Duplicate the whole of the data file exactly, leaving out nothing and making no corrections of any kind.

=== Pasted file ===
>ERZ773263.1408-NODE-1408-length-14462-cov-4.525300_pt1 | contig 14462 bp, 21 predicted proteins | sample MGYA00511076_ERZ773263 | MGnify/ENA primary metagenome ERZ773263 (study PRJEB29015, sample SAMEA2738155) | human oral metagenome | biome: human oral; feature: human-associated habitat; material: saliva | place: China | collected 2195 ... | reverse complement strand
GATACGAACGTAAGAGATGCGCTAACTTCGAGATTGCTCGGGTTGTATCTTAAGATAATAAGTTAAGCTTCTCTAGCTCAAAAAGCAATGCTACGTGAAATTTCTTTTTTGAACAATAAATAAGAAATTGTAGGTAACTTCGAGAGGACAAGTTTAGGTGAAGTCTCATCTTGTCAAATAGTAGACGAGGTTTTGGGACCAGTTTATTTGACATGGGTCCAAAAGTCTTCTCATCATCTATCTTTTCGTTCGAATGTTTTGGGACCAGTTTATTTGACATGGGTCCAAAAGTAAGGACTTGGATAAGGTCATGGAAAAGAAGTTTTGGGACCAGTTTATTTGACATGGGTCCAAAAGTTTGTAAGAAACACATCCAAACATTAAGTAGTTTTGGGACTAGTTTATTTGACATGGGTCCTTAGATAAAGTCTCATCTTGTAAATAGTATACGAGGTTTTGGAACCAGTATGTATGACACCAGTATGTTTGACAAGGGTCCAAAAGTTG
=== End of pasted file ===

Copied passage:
>ERZ773263.1408-NODE-1408-length-14462-cov-4.525300_pt1 | contig 14462 bp, 21 predicted proteins | sample MGYA00511076_ERZ773263 | MGnify/ENA primary metagenome ERZ773263 (study PRJEB29015, sample SAMEA2738155) | human oral metagenome | biome: human oral; feature: human-associated habitat; material: saliva | place: China | collected 2195 ... | reverse complement strand
GATACGAACGTAAGAGATGCGCTAACTTCGAGATTGCTCGGGTTGTATCTTAAGATAATAAGTTAAGCTTCTCTAGCTCAAAAAGCAATGCTACGTGAAATTTCTTTTTTGAACAATAAATAAGAAATTGTAGGTAACTTCGAGAGGACAAGTTTAGGTGAAGTCTCATCTTGTCAAATAGTAGACGAGGTTTTGGGACCAGTTTATTTGACATGGGTCCAAAAGTCTTCTCATCATCTATCTTTTCGTTCGAATGTTTTGGGACCAGTTTATTTGACATGGGTCCAAAAGTAAGGACTTGGATAAGGTCATGGAAAAGAAGTTTTGGGACCAGTTTATTTGACATGGGTCCAAAAGTTTGTAAGAAACACATCCAAACATTAAGTAGTTTTGGGACTAGTTTATTTGACATGGGTCCTTAGATAAAGTCTCATCTTGTAAATAGTATACGAGGTTTTGGAACCAGTATGTATGACACCAGTATGTTTGACAAGGGTCCAAAAGTTG